Regulation of Behavioral Advertising The targeted Internet advertising phenomenon is viewed with growing concern by privacy advocates who fear that controversial practices like behavioral tracking are ripe for abuse. A coalition of consumer and Internet rights groups have written a joint open letter addressed to the House Committee on Energy and Commerce in which they articulate some specific concerns about behavioral tracking and provide an outline of proposed regulatory guidelines that they believe should be enforced to protect consumers. Behavioral tracking, a practice that is used by all of the major Internet advertising networks, involves building a profile of information about users based on which websites they visit. This information helps ad companies display advertisements that are more narrowly targeted to the interests of individual users. The proposal also calls for new rules to govern data disclosure. This is not an abstract or arbitrary concern. Further reading

» Your iPhone Is Tracking You It turns out the iPhone may be a little sneakier than you thought. According to security researchers, the phone keeps track of everywhere you go, and it then saves the information in a file on the iPhone and on the owner’s computer when the two are synced. This story was first reported by The Guardian (read the original story by clicking here), and it is now sweeping through across the Internet. Many people are upset, claiming this is a huge breach in security, and I have to agree. I wasn’t even that surprised to find out my iPhone is likely storing all my location information.

eXelate Preferences Manager eXelate believes that consumer control is key to delivering a great browsing experience. The data shown represents the information gathered based on the activity of this computer – not an individual user. This page is designed to give you, the consumer, transparency into the information marketers have discovered about your interests through eXelate’s service. To get a snapshot of what our marketing partners have defined as your interests, simply review the sections below. By updating the information below, you will be opting in or out of receiving specific types of targeted ads. If you prefer to have an untargeted ad experience while you surf, simply click the “Opt Out” button and all of your preferences will be cleared. No additional informational cookies will be delivered to you from eXelate. For more information, review the opt-out tool from the Network Advertising Initiative at:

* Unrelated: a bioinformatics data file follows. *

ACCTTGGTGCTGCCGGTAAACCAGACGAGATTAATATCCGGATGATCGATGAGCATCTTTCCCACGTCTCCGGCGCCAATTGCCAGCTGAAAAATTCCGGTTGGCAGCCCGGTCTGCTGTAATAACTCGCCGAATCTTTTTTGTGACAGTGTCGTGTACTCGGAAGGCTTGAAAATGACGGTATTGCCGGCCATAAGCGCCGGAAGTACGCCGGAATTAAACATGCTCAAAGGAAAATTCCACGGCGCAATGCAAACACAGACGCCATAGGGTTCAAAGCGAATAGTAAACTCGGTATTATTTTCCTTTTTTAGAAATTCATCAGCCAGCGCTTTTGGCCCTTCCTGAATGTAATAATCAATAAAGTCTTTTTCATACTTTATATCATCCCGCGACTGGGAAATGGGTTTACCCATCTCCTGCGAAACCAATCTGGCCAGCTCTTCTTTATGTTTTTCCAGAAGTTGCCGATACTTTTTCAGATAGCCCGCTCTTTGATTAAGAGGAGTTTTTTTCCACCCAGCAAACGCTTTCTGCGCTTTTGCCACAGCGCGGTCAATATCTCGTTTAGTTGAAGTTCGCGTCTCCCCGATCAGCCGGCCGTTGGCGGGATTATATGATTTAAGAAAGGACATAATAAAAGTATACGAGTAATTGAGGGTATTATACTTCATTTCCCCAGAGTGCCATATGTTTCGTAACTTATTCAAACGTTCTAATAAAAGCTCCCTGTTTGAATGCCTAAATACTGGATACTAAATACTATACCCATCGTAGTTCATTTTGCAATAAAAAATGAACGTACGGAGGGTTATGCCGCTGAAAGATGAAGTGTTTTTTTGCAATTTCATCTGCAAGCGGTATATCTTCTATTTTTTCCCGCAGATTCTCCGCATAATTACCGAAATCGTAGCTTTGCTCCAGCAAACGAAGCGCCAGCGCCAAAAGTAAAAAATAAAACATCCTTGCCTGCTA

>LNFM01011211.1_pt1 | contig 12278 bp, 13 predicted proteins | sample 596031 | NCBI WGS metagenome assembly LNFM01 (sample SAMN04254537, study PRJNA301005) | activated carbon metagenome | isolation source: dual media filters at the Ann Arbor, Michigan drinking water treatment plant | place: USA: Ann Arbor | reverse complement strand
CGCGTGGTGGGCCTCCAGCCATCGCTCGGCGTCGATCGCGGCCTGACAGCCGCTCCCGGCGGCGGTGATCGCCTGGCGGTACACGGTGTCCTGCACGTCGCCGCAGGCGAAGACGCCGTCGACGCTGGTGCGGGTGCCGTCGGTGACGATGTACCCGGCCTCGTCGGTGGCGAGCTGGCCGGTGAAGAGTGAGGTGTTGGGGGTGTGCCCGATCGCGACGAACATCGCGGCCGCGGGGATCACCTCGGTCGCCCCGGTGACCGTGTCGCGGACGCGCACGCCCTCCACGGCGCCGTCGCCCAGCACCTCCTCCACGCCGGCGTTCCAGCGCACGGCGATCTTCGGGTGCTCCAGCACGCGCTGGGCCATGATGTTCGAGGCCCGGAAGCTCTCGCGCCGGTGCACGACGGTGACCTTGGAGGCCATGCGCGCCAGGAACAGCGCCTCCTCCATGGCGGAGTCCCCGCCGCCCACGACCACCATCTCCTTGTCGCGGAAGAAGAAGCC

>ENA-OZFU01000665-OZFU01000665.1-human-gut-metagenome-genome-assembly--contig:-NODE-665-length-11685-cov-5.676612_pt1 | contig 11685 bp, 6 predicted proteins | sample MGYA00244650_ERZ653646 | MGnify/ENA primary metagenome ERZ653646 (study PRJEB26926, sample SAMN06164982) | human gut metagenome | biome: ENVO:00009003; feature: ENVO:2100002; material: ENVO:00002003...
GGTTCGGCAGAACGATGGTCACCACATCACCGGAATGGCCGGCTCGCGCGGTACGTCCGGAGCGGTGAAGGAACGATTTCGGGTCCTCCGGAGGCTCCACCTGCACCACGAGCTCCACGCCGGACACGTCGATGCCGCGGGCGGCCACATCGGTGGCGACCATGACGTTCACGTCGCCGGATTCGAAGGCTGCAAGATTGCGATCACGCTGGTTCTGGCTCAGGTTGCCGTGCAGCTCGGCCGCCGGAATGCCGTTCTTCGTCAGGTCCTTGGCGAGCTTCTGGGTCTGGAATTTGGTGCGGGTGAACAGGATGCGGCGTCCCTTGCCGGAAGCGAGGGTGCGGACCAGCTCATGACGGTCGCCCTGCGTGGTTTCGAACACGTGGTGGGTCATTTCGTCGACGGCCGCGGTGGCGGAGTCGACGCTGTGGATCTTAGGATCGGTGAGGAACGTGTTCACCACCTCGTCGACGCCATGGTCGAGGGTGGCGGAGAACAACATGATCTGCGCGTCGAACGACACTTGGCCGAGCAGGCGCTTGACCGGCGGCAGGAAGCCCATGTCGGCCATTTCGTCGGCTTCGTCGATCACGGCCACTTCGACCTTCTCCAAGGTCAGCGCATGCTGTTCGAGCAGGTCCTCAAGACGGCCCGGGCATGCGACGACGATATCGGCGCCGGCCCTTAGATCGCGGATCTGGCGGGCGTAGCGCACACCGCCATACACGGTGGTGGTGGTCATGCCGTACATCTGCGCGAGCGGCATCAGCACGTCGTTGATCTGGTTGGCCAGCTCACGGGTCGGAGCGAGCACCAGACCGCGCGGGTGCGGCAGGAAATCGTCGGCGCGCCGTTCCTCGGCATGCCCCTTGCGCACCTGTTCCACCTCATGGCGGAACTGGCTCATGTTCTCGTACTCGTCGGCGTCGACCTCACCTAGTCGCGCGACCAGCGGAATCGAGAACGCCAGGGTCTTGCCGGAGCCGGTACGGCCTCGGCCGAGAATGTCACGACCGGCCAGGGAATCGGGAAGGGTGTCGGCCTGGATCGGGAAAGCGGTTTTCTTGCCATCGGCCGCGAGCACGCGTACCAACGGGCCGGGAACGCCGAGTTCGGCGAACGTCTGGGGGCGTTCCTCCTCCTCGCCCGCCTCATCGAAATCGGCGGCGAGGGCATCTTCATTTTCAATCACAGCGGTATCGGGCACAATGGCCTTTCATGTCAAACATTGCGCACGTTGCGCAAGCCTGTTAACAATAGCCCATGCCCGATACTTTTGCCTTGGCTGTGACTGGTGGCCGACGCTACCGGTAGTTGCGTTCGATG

What Do Behavioral Targeters Know About You?: Tech News and Analysis « While relevant advertising is the only kind that’s useful, it’s creepy to see behavioral ads following you around the web, advertising that trip to Hawaii you’d researched last week when you’re just trying to read the news. But perhaps it would be a lot less creepy if you knew when and where you were sharing your data, and when and why you’re being targeted by ads. To that end, you can find out exactly what cookies BlueKai — which says it’s the largest U.S. behavioral data provider, and just raised a third round of $21 million while kicking off its third year of existence — has on you. Head over to BlueKai’s registry and you can see, item by item, recent categories you’ve been slotted into based on your browsing history. Here’s what Bluekai says it knows about me: * Some information about my job that’s not terrifically accurate — I’m in information technology (true) and hospitality (false), I’m at a company with 100+ employees (false). * My gender, age range and geographic area.